X-Y hom*ologous Genes Are Not Identical in Function

When thinking about potential mechanism of genes regulating human health, there has been a lot of attention paid to the role of sex-linked genes and the immune system. In particular, X-linked genes and their expression in individuals with two X chromosomes is strongly implicated in autoimmunity, as well as potentially being protective against viral infections (reviewed in (26)). However, a recent study reported that the X chromosome actually has fewer total immune system-related genes than autosomes, whereas when ranking gene function, immune system-related genes were the second most prominent category on the Y chromosome (27). About half of the single copy genes on the Y chromosome have a functional copy on the X because of their shared evolutionary origin, but it seems that often the Y-linked and X-linked copies have diverged in function. Recently, it was reported that one of these Y-linked genes, UTY, functions to reduce both pro-inflammatory cytokines and endothelial cell death, which are protective against the lung disease pulmonary hypertension (28). Further, careful studies of the X-liked and Y-linked hom*ologs KDM5C and KDM5D show that the two genes are important for heart development and have conserved function. All individuals with a mutated X-linked version of the gene have challenges with heart development, but XY individuals can be missing either the X-linked or the Y-linked copy and so long as their existing copy does not have any mutations these individuals will not develop heart malformations (specifically non-compaction cardiomyopathy) (29).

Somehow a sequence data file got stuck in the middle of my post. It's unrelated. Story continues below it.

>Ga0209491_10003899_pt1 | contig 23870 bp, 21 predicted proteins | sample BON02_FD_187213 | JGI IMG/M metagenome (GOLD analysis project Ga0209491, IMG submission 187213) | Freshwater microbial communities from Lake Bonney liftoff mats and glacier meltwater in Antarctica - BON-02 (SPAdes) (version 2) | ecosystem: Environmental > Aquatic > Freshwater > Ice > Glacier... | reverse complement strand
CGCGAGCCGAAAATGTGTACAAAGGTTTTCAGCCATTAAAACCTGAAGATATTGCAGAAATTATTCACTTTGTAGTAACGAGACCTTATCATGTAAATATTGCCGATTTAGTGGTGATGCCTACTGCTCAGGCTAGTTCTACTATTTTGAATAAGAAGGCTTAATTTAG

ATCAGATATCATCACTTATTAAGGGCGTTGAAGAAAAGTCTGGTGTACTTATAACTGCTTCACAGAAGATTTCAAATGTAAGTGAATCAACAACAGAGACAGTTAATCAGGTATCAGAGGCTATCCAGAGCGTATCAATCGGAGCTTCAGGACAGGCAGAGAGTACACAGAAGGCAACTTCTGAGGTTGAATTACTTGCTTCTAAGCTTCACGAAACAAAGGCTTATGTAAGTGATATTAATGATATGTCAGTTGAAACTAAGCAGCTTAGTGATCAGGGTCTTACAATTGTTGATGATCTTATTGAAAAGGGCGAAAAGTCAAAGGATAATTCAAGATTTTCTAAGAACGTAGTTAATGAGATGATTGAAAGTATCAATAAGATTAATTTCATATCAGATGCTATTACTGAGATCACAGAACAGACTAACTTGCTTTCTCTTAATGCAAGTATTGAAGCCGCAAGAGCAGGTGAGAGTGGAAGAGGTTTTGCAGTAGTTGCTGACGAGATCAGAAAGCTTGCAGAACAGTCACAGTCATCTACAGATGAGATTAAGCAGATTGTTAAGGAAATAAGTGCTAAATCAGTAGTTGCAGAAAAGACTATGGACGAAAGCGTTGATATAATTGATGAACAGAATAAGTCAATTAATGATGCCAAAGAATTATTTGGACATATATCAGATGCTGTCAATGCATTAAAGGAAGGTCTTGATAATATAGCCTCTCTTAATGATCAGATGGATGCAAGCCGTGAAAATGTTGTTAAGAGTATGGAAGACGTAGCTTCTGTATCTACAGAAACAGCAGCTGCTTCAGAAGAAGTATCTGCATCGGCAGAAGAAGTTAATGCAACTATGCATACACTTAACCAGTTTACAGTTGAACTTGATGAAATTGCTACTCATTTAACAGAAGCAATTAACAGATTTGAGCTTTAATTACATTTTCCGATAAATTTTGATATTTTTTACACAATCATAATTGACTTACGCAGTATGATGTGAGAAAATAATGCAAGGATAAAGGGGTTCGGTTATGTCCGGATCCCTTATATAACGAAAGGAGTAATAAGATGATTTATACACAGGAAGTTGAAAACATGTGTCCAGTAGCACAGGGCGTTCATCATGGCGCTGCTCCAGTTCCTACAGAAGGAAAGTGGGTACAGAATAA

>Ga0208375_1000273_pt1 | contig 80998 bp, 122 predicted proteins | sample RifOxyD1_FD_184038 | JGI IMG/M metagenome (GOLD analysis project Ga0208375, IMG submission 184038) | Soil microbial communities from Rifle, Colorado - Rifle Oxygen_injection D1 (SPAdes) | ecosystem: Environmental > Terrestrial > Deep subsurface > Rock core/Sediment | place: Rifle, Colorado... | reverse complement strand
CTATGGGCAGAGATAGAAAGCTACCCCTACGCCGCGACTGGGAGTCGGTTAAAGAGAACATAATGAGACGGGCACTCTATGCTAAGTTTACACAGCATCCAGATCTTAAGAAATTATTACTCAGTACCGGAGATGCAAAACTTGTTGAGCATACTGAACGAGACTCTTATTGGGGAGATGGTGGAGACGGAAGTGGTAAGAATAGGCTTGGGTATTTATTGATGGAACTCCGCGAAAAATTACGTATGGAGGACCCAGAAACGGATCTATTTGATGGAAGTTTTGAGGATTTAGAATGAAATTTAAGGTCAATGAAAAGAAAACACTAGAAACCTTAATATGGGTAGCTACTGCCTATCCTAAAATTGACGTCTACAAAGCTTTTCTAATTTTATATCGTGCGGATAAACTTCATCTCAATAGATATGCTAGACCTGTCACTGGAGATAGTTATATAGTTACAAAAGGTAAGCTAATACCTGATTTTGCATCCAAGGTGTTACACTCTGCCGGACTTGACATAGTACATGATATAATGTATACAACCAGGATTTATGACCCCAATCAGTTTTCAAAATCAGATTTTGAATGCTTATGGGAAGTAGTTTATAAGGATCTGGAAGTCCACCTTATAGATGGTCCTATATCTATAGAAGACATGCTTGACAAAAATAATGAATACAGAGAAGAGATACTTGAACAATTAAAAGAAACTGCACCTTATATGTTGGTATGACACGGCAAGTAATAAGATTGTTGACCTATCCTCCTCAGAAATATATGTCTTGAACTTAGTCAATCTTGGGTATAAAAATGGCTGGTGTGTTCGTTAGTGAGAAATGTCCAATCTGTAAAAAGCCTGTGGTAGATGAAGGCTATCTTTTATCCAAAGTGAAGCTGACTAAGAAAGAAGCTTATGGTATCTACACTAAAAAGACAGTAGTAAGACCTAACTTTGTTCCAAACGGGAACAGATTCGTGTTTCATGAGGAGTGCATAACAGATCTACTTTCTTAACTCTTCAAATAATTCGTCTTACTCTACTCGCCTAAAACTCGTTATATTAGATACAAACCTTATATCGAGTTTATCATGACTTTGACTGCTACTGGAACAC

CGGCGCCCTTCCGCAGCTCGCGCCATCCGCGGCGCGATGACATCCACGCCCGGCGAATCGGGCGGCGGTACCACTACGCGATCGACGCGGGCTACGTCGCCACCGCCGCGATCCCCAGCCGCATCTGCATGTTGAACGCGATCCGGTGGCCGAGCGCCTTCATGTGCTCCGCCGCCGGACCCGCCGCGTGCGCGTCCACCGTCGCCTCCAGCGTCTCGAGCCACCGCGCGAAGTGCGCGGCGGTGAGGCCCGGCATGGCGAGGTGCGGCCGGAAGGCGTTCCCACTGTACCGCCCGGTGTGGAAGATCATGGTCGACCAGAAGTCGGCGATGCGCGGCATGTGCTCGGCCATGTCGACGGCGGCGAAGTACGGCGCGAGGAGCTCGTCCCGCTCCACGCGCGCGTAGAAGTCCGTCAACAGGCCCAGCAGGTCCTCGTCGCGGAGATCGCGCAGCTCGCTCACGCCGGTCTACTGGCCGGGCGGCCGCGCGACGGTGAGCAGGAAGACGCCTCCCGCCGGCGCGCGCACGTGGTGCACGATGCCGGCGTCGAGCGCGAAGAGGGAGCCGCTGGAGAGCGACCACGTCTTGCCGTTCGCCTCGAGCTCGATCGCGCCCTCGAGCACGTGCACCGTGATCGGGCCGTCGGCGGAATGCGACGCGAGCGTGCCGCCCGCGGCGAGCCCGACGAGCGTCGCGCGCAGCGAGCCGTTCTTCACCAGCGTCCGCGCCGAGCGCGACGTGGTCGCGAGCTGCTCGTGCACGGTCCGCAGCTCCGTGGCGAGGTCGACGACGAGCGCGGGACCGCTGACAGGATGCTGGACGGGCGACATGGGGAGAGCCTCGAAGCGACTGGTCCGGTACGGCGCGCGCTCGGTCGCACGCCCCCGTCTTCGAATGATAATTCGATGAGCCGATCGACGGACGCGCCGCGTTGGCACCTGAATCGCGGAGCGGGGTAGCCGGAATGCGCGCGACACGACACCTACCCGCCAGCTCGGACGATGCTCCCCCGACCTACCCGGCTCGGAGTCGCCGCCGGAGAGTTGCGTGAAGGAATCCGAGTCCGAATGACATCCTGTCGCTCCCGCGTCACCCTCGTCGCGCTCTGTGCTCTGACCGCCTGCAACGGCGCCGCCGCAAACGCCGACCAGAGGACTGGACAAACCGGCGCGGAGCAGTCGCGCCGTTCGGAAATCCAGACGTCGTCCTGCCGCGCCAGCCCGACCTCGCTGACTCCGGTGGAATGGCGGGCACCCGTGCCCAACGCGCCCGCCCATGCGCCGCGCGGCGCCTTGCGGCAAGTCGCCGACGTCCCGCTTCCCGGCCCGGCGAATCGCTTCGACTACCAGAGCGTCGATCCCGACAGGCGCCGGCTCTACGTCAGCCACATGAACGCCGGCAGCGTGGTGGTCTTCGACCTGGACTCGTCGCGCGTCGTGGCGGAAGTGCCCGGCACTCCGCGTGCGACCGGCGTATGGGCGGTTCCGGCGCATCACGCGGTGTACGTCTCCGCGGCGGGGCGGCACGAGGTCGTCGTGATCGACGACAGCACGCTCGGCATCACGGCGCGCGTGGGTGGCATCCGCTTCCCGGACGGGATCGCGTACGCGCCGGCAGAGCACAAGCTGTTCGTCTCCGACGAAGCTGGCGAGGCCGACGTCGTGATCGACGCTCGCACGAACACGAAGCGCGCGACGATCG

Methodological and Technical Advances to Incorporating the Y Chromosome in Genetic Analyses